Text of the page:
In a substitute report submitted to Brazil’s Joint Parliamentary Investigatory Commission (CPMI) on the Post Office, the PT (Workers’ Party) rejects the use of the term "mensalão" do describe illegal activities by the ruling party.
The mensalão refers to monthly payments allegedly made to legislators to obtain their votes for measures backed by the government.
The PT contends that the illegal fund-raising scheme concocted by Marcos Valério de Souza, popularly known as the "valerioduto" (Valério pipeline), was initiated between 1997 and 1998 during the PSDB campaign in Minas Gerais.
The PT document also denies that, during Lula’s Administration, this "caixa 2" (repository of unreported campaign funds( was transformed into a means to gather funds to buy parliamentary support.
In his official report, the rapporteur of the CPMI, deputy Osmar Serraglio (PMDB, Paraná state), retained the expression "mensalão," coined by ex-deputy Roberto Jefferson (PTB, Rio de Janeiro).
The PT report reiterates the defense argument presented by the party’s former treasurer, Delúbio Soares, that the money passed along to the legislators came from loans to pay debts that had not been reported to the Federal Elections Board.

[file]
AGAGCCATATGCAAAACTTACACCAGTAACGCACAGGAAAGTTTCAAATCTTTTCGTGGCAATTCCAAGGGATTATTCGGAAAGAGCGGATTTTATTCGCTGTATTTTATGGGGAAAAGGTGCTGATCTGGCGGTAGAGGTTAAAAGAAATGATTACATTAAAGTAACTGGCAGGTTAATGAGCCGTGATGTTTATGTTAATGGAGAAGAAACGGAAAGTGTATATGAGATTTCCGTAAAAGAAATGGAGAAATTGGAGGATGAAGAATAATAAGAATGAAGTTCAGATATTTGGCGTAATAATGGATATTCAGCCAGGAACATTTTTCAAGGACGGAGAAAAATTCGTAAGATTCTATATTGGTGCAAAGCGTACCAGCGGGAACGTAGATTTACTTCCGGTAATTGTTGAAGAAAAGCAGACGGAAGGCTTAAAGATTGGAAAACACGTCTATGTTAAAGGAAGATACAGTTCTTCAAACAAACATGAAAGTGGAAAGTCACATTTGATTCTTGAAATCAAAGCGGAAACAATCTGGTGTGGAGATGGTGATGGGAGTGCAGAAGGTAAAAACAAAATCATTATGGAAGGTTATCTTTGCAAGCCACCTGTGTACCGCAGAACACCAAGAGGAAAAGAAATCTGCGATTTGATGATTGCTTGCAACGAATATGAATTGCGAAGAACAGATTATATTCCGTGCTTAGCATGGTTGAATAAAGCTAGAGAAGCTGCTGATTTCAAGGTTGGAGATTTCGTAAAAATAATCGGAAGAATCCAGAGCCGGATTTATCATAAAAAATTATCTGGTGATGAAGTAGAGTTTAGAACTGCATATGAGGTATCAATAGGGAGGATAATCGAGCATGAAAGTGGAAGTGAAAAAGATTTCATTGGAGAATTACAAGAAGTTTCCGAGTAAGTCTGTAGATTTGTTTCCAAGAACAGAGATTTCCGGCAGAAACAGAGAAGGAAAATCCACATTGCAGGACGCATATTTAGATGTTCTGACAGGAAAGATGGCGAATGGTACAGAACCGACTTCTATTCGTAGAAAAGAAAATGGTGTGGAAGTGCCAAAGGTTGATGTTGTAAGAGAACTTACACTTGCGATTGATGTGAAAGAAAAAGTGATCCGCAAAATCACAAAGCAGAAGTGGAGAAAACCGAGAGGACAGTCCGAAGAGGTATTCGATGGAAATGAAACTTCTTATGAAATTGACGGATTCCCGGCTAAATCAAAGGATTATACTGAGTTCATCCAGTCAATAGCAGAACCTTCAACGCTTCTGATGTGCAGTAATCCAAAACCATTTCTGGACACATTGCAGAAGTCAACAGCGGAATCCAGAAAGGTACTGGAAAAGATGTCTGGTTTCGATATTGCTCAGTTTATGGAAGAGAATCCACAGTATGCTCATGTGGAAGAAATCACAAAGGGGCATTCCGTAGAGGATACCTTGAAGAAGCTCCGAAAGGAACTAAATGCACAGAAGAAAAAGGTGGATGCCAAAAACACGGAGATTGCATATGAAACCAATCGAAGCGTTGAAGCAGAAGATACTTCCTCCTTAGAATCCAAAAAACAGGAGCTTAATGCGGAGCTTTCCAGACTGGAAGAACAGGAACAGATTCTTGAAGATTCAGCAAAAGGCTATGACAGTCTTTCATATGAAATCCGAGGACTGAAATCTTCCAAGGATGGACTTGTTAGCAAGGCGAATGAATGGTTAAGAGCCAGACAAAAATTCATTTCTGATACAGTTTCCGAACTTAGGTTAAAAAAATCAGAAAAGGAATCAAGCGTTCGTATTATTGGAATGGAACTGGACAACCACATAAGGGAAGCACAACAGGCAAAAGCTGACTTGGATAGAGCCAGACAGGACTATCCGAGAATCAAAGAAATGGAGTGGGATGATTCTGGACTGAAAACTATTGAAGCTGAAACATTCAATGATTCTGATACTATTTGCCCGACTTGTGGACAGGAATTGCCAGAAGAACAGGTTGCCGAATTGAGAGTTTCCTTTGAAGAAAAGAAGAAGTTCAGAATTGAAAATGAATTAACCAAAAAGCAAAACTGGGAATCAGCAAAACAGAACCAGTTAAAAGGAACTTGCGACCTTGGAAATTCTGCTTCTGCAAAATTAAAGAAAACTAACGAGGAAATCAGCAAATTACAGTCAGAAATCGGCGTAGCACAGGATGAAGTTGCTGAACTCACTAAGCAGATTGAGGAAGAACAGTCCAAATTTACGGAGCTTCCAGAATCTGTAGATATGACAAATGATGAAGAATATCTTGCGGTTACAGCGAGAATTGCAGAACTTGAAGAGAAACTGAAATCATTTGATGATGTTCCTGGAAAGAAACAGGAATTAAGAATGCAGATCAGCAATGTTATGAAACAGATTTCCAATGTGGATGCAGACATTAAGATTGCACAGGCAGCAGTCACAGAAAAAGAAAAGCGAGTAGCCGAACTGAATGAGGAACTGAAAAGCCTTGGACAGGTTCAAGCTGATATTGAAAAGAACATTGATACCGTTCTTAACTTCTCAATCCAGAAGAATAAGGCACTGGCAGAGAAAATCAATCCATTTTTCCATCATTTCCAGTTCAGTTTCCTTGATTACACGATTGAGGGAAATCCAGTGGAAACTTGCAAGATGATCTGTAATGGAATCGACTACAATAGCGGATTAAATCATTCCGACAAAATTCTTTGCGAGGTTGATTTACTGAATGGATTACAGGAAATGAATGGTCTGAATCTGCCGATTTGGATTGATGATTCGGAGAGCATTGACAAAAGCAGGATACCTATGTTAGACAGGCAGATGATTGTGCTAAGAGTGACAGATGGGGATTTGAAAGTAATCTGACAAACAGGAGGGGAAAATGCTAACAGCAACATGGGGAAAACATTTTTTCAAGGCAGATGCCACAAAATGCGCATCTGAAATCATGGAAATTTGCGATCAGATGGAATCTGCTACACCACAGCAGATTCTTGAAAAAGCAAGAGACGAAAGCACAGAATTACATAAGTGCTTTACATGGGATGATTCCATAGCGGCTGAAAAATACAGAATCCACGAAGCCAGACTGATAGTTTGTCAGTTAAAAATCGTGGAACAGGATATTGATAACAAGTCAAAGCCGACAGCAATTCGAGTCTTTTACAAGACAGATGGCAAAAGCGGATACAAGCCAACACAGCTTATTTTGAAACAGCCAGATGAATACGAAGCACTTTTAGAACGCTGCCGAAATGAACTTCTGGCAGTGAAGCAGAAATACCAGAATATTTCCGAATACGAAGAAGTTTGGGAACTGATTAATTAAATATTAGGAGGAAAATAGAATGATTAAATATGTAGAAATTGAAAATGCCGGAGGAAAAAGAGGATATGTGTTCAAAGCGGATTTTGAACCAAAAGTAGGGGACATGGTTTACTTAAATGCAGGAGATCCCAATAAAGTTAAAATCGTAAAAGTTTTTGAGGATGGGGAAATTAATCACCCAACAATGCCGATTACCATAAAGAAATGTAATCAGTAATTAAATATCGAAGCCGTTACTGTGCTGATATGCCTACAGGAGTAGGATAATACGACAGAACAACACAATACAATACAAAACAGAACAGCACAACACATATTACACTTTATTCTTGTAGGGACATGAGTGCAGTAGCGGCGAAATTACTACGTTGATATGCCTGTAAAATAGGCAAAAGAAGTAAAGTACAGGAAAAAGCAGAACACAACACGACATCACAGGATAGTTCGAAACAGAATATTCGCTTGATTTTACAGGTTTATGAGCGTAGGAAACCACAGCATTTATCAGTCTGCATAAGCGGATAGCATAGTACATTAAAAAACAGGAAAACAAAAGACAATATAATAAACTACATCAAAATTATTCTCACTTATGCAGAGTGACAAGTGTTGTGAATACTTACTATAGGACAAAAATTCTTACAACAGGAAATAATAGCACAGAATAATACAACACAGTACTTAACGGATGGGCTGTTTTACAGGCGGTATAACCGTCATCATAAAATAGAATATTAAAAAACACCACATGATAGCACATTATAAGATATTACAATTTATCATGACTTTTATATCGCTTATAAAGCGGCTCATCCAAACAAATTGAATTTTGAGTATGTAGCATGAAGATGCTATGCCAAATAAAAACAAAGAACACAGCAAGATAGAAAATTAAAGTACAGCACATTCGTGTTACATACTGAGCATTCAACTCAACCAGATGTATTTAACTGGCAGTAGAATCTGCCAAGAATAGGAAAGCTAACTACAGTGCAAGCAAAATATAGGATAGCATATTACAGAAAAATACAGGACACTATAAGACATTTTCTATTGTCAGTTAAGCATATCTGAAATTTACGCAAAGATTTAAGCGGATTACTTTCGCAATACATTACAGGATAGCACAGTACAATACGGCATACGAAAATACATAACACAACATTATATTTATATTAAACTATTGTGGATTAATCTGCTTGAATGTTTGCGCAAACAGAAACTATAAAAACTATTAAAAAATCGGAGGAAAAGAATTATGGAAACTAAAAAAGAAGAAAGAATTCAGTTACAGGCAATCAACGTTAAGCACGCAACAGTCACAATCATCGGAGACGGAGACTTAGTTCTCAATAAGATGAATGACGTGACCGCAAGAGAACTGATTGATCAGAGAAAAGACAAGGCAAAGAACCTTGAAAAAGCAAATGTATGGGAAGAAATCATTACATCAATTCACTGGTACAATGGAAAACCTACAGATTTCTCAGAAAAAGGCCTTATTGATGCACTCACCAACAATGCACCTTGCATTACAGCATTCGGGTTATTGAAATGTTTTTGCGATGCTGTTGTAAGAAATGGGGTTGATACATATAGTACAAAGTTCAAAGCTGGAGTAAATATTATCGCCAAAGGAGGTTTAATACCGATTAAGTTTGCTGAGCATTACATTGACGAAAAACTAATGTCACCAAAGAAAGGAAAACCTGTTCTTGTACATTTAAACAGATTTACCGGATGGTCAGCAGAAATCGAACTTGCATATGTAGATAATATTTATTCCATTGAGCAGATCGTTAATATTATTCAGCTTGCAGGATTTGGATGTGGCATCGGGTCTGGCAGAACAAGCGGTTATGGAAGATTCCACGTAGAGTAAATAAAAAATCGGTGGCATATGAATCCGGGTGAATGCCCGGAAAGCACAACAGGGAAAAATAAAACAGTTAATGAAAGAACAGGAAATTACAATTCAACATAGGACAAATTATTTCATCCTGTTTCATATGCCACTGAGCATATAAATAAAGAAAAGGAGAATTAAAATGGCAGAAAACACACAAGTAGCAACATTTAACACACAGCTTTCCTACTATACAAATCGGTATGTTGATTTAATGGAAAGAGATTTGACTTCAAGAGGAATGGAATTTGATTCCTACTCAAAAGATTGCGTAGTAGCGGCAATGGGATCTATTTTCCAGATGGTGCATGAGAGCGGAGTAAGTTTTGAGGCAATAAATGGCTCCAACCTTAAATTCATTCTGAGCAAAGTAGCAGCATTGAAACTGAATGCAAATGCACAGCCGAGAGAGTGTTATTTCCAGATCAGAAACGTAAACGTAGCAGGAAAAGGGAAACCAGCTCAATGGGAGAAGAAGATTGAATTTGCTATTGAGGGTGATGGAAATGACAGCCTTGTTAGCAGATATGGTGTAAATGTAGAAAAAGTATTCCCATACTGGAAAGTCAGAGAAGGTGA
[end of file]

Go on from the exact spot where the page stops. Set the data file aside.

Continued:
The PT report fingers the campaign to re-elect Eduardo Azeredo as governor of Minas Gerais – Azeredo is now a senator – as the origin of the "valerioduto."
"The upshot of the investigations described in earlier chapters suggests that the genesis of the scheme operated by Mr. Marcos Valério had its roots in 1997 and 1998, in the Minas Gerais election campaign, which followed the same ‘modus operandi’ as the one practiced as of 2003, that is, bank loans in Brazil or abroad, to be repaid or not; irregularities in publicity contracts with the public and private sectors, for services that were either not provided or were overbilled; and transfers of funds to political parties in the guise of loans."
The alternative report also points out that there are strong signs that the financial institutions, Banco Rural and the BMG, participated in the scheme concocted and put in practice by Marcos Valério in 1998 and revived in 2003 in cahoots with Delúbio Soares.
The companies, Brasil Telecom, Amazônia Celular, and Telemig, controlled at the time by the entrepreneur Daniel Dantas, of the Opportunity Bank, are considered the chief sources of the funds for Valério’s scheme.
The PT claims, as well, that there is evidence that Valério and Azeredo maintained a constant and intense relationship, beginning in the latter’s 1998 re-election campaign and continuing in ensuring years.
"In the period between July, 2000, and March, 2003, there were 135 phone calls between senator Azeredo and Marcos Valério, Cristiano de Mello Paz, and the SMPB, as corroborated in the appendices to this report."